Overdose deaths are declining in some states, and they appear to be plateauing in Connecticut.
In data released by the CDC, covering the time period July 2016-June 2017, 14 states showed a decline in overdose deaths, while nationwide deaths rose 14 percent. The data showed an 15.9% increase in Connecticut, but even more recent data released from the Connecticut Medical Examiner’s office tells a more promising story.
While deaths increased by 11.7 percent in Connecticut between 2016 and 2017, the last six months of 2017 showed a 8.7% decrease from the first six months of the year.
This is still a horrendously high level of overdose death, and it may only represent a temporary lull before escalating, but it does reflect what I have been sensing lately. Over the last several months, 911 calls for overdoses are still abundant, but they don’t seem to be getting worse.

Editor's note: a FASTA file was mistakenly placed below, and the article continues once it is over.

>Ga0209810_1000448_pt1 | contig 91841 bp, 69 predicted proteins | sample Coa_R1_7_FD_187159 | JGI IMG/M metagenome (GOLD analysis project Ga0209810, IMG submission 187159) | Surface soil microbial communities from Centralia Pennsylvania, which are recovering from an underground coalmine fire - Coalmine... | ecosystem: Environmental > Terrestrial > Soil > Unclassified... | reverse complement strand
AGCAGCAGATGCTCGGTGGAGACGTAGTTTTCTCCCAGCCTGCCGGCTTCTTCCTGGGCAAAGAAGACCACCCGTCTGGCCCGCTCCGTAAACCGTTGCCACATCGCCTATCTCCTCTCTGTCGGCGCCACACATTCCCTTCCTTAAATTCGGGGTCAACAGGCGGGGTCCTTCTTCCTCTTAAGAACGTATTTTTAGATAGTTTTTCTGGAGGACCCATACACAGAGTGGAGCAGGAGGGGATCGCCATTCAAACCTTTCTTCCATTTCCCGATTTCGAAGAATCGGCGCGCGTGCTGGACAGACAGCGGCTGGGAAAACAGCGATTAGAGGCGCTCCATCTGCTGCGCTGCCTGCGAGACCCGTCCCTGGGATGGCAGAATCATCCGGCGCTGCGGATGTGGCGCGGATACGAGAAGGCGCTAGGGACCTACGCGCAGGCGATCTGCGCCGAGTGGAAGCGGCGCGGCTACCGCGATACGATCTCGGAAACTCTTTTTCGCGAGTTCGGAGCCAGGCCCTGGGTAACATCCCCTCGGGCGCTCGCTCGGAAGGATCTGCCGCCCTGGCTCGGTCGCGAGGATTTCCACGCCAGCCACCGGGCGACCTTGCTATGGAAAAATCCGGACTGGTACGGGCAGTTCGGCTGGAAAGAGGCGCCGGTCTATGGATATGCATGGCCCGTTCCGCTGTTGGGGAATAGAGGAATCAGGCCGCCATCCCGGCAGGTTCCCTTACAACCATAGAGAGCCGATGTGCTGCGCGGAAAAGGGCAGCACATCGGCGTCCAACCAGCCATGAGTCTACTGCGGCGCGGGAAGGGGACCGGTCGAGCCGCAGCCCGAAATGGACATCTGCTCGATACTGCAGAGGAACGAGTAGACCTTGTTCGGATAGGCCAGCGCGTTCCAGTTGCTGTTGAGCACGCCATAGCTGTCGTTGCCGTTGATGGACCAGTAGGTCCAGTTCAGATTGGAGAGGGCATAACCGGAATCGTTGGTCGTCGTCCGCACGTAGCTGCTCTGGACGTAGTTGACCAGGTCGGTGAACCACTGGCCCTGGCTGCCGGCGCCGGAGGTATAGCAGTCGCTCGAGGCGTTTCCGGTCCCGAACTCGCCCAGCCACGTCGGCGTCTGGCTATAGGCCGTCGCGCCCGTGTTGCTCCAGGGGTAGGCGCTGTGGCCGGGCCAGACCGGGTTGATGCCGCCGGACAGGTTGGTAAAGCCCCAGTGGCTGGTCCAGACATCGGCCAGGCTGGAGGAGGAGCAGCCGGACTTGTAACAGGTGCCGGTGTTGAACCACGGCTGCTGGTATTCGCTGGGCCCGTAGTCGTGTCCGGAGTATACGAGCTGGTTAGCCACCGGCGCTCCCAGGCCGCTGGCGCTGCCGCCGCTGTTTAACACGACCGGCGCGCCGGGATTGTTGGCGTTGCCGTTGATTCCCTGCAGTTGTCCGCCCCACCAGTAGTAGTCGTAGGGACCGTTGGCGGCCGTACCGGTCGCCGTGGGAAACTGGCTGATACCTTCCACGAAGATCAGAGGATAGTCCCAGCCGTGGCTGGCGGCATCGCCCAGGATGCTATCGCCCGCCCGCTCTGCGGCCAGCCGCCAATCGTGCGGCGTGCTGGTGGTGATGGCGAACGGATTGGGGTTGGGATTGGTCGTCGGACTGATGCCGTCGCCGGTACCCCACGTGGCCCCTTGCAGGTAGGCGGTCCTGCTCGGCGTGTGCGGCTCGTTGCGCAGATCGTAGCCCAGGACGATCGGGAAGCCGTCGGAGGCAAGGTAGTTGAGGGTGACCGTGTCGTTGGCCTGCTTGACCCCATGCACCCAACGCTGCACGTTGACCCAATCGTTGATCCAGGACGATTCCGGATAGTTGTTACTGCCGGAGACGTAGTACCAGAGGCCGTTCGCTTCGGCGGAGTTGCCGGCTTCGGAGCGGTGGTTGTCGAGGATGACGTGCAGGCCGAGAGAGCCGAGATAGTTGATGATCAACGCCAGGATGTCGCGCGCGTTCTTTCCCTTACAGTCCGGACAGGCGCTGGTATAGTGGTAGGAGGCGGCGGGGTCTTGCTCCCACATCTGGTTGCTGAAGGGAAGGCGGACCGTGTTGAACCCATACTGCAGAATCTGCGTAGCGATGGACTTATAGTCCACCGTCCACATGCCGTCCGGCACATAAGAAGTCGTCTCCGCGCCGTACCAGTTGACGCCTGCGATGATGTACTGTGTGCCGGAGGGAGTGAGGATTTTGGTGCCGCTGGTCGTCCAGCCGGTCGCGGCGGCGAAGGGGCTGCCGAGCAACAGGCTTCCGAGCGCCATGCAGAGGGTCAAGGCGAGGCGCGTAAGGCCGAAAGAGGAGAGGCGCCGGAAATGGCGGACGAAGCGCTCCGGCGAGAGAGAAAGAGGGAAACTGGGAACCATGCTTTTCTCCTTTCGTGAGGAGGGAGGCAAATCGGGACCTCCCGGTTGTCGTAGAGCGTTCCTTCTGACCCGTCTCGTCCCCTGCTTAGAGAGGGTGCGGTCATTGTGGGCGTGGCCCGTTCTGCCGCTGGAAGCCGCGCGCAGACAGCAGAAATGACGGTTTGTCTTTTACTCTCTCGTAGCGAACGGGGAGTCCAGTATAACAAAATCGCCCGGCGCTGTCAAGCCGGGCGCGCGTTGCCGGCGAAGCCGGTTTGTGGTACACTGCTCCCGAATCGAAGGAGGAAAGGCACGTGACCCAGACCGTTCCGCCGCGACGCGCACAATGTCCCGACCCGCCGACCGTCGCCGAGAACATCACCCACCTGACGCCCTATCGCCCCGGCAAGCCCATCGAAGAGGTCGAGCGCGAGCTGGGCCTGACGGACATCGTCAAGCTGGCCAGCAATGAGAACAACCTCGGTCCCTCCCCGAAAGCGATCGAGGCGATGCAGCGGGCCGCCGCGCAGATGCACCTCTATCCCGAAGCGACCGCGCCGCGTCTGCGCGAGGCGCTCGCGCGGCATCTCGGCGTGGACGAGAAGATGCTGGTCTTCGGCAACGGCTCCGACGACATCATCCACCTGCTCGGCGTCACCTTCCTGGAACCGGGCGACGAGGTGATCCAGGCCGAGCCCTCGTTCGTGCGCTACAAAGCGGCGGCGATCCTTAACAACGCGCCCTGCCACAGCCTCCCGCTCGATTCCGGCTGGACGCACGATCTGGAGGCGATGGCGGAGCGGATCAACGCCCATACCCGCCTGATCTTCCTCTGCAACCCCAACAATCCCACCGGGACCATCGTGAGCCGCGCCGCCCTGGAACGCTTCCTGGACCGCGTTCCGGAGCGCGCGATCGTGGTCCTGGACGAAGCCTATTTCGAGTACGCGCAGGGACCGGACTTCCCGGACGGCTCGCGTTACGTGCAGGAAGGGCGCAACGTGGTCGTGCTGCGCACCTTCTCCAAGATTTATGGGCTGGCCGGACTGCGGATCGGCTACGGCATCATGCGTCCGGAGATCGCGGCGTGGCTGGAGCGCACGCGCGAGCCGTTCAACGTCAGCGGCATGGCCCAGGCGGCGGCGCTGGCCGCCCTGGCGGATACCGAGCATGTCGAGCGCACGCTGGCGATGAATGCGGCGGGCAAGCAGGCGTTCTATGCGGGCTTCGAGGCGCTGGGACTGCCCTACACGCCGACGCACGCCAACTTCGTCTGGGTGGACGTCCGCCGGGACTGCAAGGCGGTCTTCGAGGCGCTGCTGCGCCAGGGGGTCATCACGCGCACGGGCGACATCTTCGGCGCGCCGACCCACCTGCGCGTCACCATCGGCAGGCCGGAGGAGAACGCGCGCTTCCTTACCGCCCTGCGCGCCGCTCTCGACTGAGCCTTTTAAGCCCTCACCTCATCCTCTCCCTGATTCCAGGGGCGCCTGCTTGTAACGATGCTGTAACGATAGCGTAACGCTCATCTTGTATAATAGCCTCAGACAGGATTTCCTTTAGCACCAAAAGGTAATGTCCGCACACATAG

As to why the death rate may have plateaued, it is an open guess. The increased availability of community Naloxone may be a contributor. Also, perhaps, the knowledge that much of the heroin in Connecticut is either heroin (and cut) laced with Fentanyl or just plain cut and Fentanyl, has caused users to use more caution, doing test shots and making certain they are using with someone else, and have Naloxone available. Without better data, it is hard to say for sure. At any rate, the decline in the latter half of 2017 is at least promising.
Graphs by P. Canning based on Medical Examiner’s data and published news stories.
(Note: These graphs were updated on March 1 to refelect Medical Examiner’s official number released on this day. They were slightly different from previously published news reports.)